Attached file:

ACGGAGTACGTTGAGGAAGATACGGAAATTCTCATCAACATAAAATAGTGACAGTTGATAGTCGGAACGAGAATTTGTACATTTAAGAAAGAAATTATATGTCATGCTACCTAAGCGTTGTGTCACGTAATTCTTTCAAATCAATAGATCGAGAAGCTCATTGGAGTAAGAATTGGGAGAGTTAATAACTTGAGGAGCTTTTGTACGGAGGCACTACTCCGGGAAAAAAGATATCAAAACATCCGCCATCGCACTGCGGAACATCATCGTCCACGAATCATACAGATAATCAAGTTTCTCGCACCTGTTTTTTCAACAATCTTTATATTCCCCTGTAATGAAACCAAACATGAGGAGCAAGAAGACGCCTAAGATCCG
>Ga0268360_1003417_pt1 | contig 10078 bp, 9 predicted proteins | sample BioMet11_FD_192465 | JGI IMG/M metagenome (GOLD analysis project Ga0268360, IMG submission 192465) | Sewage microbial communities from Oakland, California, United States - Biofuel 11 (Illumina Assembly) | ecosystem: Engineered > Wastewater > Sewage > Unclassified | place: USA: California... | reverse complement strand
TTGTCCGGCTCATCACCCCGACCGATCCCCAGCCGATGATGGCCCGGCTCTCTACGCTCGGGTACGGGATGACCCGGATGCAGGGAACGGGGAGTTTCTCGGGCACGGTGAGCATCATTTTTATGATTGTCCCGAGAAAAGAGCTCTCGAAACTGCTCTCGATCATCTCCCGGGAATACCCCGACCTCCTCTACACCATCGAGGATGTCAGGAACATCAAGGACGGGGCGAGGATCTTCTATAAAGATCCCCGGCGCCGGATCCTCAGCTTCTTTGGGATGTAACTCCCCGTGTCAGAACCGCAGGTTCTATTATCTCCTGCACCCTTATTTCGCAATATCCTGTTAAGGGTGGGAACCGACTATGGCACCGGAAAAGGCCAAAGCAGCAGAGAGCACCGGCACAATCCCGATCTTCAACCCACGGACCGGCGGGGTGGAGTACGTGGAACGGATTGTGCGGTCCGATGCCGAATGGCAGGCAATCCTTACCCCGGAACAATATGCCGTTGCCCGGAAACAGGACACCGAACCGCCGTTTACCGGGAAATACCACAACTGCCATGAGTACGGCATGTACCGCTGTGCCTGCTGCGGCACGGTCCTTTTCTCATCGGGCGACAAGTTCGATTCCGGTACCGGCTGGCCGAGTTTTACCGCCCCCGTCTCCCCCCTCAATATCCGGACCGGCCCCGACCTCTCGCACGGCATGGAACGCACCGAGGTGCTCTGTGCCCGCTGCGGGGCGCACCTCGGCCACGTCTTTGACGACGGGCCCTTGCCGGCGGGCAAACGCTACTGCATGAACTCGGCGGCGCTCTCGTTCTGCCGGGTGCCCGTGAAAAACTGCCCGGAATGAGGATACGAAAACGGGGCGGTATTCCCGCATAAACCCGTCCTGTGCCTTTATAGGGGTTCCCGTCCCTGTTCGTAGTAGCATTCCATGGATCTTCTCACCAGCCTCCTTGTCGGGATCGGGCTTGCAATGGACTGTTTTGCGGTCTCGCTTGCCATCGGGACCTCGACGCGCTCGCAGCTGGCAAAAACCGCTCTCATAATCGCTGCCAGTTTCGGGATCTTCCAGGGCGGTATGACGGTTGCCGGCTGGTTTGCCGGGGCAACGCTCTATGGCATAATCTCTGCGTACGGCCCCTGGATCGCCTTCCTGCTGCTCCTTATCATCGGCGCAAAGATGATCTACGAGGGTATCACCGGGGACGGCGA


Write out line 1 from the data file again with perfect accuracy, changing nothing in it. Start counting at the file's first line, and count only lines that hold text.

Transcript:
ACGGAGTACGTTGAGGAAGATACGGAAATTCTCATCAACATAAAATAGTGACAGTTGATAGTCGGAACGAGAATTTGTACATTTAAGAAAGAAATTATATGTCATGCTACCTAAGCGTTGTGTCACGTAATTCTTTCAAATCAATAGATCGAGAAGCTCATTGGAGTAAGAATTGGGAGAGTTAATAACTTGAGGAGCTTTTGTACGGAGGCACTACTCCGGGAAAAAAGATATCAAAACATCCGCCATCGCACTGCGGAACATCATCGTCCACGAATCATACAGATAATCAAGTTTCTCGCACCTGTTTTTTCAACAATCTTTATATTCCCCTGTAATGAAACCAAACATGAGGAGCAAGAAGACGCCTAAGATCCG